Saudi Arabia and the United Arab Emirates are in the top 10 tourist destinations around the world which have experienced the largest growth in international visitors this year compared to 2019, according to travel analytics company ForwardKeys.

The analysis of international tourist arrivals by destination country in 2023, including bookings planned for the fourth quarter, reflected the continued recovery of the global tourism sector after the pandemic.

He Middle East and Africa Region was particularly well represented among the top 10 global actors.

Saudi Arabia ranked fifth in the world for international arrivals in 2023, returning to pre-Covid levels for inbound visitors and boosted by Hajj pilgrims, investment in marketing the country as a tourist destination and efforts to diversify its economy, according to the Global Travel Trends report. by ForwardKeys showed.

The kingdom followed the Dominican Republic, Colombia, Mexico and Greece in the top five, dominated by “sun and sand” destinations.

The UAE came in eighth on the list, with tourist arrivals this year just 7 per cent below pre-Covid levels, thanks to an influx of tourists from the US and Russia and strong air connectivity which has particularly helped attract more Chinese travelers to the country. .

Egypt was ranked the 10th top tourist destination globally, and international arrivals in 2023 are estimated to be 10 percent below pre-pandemic levels, partly due to the return of Russian travelers to the country and also because it returned to tourists bucket. listed as a historic destination.

Data on international tourist arrivals around the world showed “significant differences” between regions, Olivier Ponti, vice president of insights at ForwardKeys, said at a news conference Friday at the World Travel and Tourism Council Global Summit in Rwanda.

“Africa and the Middle East were the only regions in the world moving from recovery to growth in the fourth quarter,” he said.

International tourist arrivals to the region so far this year were 14 percent below pre-pandemic levels, but are expected to grow 2 percent in the fourth quarter, according to the report.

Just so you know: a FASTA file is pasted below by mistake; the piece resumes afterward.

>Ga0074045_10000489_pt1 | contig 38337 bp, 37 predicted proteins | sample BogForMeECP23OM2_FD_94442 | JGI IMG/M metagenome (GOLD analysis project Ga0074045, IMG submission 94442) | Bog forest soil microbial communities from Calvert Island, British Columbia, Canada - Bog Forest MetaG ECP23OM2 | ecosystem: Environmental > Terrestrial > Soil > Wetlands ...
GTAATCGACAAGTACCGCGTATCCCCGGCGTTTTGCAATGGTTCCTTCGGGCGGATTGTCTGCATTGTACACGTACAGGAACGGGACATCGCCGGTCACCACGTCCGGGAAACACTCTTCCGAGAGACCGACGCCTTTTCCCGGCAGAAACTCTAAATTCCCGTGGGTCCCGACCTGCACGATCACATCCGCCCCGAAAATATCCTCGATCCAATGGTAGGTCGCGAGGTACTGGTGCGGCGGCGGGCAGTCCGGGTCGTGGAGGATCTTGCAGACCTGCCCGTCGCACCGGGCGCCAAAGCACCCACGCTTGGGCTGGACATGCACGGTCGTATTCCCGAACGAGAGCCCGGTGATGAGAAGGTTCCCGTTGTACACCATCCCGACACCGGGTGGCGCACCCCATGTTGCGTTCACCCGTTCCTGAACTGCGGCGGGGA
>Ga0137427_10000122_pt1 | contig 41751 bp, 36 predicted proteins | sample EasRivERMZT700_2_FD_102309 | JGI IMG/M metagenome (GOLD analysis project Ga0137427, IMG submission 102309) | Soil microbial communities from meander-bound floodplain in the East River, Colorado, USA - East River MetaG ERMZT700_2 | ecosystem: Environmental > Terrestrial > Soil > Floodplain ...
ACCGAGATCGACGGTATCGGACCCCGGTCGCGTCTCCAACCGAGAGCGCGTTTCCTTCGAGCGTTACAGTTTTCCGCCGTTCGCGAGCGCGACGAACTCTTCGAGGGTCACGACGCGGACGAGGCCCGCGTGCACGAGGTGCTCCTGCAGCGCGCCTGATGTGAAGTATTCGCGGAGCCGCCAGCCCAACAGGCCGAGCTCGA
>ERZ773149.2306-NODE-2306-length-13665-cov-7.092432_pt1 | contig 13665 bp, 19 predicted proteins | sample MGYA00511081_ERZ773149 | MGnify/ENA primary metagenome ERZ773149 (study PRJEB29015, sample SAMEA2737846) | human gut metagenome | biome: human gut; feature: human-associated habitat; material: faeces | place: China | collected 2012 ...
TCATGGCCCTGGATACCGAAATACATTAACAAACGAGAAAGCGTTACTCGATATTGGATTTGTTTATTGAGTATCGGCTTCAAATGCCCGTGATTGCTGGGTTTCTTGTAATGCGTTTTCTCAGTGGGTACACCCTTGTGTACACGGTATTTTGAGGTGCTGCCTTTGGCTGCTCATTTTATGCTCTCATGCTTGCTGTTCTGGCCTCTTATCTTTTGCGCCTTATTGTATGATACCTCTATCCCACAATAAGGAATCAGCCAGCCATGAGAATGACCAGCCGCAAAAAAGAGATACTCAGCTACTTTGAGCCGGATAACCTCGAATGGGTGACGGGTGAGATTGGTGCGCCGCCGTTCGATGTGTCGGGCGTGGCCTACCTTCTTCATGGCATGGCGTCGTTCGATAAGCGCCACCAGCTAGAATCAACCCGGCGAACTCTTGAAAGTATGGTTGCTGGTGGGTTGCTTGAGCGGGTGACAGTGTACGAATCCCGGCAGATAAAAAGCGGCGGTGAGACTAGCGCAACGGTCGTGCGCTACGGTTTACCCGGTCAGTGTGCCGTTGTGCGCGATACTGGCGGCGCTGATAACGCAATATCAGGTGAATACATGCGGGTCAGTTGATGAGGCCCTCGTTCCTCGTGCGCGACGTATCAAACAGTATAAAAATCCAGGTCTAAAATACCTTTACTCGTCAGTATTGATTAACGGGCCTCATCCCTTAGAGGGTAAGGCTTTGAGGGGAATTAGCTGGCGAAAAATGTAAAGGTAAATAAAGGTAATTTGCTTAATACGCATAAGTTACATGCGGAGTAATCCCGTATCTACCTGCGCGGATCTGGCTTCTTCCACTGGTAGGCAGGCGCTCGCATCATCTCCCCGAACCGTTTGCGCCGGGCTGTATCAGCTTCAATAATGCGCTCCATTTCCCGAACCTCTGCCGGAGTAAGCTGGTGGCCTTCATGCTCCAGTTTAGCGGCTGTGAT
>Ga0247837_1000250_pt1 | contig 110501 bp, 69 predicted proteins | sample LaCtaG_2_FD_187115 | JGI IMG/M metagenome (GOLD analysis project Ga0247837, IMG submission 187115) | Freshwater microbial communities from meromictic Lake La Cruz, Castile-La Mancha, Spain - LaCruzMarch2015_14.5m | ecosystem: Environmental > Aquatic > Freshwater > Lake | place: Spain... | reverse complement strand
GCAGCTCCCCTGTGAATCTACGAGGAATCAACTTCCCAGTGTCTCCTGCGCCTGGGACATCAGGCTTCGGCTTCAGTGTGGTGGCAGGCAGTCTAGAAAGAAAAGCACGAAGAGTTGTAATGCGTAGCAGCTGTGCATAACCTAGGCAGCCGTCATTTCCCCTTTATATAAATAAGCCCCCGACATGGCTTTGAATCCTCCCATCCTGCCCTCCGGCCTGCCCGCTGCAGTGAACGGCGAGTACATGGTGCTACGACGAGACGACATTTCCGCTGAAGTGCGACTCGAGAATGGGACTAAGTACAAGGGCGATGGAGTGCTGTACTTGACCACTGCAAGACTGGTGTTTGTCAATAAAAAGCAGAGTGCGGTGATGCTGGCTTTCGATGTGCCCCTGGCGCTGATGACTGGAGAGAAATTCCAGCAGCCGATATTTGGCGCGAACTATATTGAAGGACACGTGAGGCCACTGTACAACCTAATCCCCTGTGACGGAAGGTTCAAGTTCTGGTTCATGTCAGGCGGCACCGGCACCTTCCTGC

The global recovery in tourist arrivals will also accelerate towards the end of the year.

Globally, inbound tourism this year is 27 percent behind 2019 levels, but the recovery will accelerate in the fourth quarter to 13 percent below pre-Covid levels.

Data shows that travelers leaving the United States and Canada and visiting other parts of the world are driving the global travel recovery.

The outlook for travel and tourism in 2023 is an “expression of cautious optimism” due to the war between Israel and Gaza, which has dragged on for almost a month, and the continuing war in Ukraine, Ponti said.

“There is an impact in recent weeks. “We have started to see this with cancellations (of trips), not only to Israel but also to several neighboring destinations,” he said.

“In destinations that were doing well, like Egypt and Jordan, there is a negative impact of this war,” Ponti said, pointing to an increase in booking cancellations.

“But there is also a delayed impact, which is that all those new bookings are not made or are directed to other destinations,” he said.

“It’s very similar to other crises we’ve seen: either the crisis is short-lived and the impact will be limited in time because people will usually forget about it within a month and bookings will start to come back,” he said.

“But if the situation continues, then the perception of tourists changes and it is seen as a region that is not safe and the damage is much worse.”


There is a lot of energy and a lot of effort that is going to bear fruit and I don’t see why 2024 wouldn’t be a successful year if the conflict in Israel doesn’t boil over.

Olivier Ponti, Vice President of Insights at ForwardKeys

Destinations in the Middle East have a “key role to play” in changing foreign visitors’ perceptions of the region and the geopolitical nuances within it, Ponti said. The National outside the event.

“They must make it clear that the region is not a one-size-fits-all solution. There are different countries in different situations and the risk is that the further you are from a destination, the more likely you are to add this like: “this is the Middle East, there’s a war there, so I’m not going to go.” ,” he said.

Despite the war between Israel and Gaza, destinations in the Middle East “have some good cards in hand” in terms of strong air connections to the world and diversified tourism offerings, he said.

Dubai has established itself as a leisure destination, while Saudi Arabia is investing “massively” in its tourism sector that will generate more visibility for the country and the wider region, Ponti said.

“There is a lot of energy and a lot of effort that is going to bear fruit and I don’t see why 2024 wouldn’t be a successful year if the conflict in Israel doesn’t spill over,” he said.

Updated: November 4, 2023, 3:00 am